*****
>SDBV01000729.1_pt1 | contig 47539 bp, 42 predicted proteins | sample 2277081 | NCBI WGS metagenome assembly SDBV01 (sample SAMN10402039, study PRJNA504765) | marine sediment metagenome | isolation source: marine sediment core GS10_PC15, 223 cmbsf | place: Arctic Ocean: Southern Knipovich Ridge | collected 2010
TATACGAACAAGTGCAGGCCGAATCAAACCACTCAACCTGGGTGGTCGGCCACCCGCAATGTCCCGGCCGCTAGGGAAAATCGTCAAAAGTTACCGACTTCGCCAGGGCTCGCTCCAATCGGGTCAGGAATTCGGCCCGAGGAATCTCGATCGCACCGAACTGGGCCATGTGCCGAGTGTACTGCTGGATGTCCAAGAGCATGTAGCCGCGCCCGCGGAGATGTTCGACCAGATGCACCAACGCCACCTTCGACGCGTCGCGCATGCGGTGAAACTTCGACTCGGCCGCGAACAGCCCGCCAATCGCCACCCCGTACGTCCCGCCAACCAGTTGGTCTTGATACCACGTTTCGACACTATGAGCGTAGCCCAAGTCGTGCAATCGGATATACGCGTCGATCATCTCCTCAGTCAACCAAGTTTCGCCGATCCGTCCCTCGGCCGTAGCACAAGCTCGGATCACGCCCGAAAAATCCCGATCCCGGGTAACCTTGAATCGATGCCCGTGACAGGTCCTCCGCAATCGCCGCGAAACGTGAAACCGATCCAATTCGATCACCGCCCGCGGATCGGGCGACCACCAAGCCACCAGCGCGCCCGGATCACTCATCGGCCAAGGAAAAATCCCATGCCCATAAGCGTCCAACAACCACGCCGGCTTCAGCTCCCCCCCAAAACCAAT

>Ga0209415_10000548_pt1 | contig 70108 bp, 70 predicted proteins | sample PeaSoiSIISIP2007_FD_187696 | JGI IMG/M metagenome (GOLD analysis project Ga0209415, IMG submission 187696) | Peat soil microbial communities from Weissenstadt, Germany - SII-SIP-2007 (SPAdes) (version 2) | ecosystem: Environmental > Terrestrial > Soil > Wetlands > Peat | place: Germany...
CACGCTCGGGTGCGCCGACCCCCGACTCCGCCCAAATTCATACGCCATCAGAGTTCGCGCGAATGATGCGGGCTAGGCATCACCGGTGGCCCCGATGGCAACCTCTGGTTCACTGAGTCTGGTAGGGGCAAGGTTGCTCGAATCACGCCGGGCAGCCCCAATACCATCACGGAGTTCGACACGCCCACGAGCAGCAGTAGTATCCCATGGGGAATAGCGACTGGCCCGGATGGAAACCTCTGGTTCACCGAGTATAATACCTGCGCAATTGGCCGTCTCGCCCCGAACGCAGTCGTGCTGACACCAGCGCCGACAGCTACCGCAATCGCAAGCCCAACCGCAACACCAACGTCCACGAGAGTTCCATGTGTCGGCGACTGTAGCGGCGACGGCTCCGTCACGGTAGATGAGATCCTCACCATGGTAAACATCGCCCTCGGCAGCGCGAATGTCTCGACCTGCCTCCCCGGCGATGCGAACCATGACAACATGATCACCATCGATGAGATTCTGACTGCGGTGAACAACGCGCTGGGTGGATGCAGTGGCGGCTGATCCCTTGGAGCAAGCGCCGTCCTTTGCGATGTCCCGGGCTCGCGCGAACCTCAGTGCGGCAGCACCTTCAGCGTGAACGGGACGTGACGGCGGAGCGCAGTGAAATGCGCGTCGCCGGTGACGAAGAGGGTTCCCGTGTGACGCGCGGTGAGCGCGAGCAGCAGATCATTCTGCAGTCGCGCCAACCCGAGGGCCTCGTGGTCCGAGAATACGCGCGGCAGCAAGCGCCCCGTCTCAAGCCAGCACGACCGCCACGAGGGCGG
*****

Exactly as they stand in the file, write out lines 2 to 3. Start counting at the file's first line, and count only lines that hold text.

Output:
TATACGAACAAGTGCAGGCCGAATCAAACCACTCAACCTGGGTGGTCGGCCACCCGCAATGTCCCGGCCGCTAGGGAAAATCGTCAAAAGTTACCGACTTCGCCAGGGCTCGCTCCAATCGGGTCAGGAATTCGGCCCGAGGAATCTCGATCGCACCGAACTGGGCCATGTGCCGAGTGTACTGCTGGATGTCCAAGAGCATGTAGCCGCGCCCGCGGAGATGTTCGACCAGATGCACCAACGCCACCTTCGACGCGTCGCGCATGCGGTGAAACTTCGACTCGGCCGCGAACAGCCCGCCAATCGCCACCCCGTACGTCCCGCCAACCAGTTGGTCTTGATACCACGTTTCGACACTATGAGCGTAGCCCAAGTCGTGCAATCGGATATACGCGTCGATCATCTCCTCAGTCAACCAAGTTTCGCCGATCCGTCCCTCGGCCGTAGCACAAGCTCGGATCACGCCCGAAAAATCCCGATCCCGGGTAACCTTGAATCGATGCCCGTGACAGGTCCTCCGCAATCGCCGCGAAACGTGAAACCGATCCAATTCGATCACCGCCCGCGGATCGGGCGACCACCAAGCCACCAGCGCGCCCGGATCACTCATCGGCCAAGGAAAAATCCCATGCCCATAAGCGTCCAACAACCACGCCGGCTTCAGCTCCCCCCCAAAACCAAT

>Ga0209415_10000548_pt1 | contig 70108 bp, 70 predicted proteins | sample PeaSoiSIISIP2007_FD_187696 | JGI IMG/M metagenome (GOLD analysis project Ga0209415, IMG submission 187696) | Peat soil microbial communities from Weissenstadt, Germany - SII-SIP-2007 (SPAdes) (version 2) | ecosystem: Environmental > Terrestrial > Soil > Wetlands > Peat | place: Germany...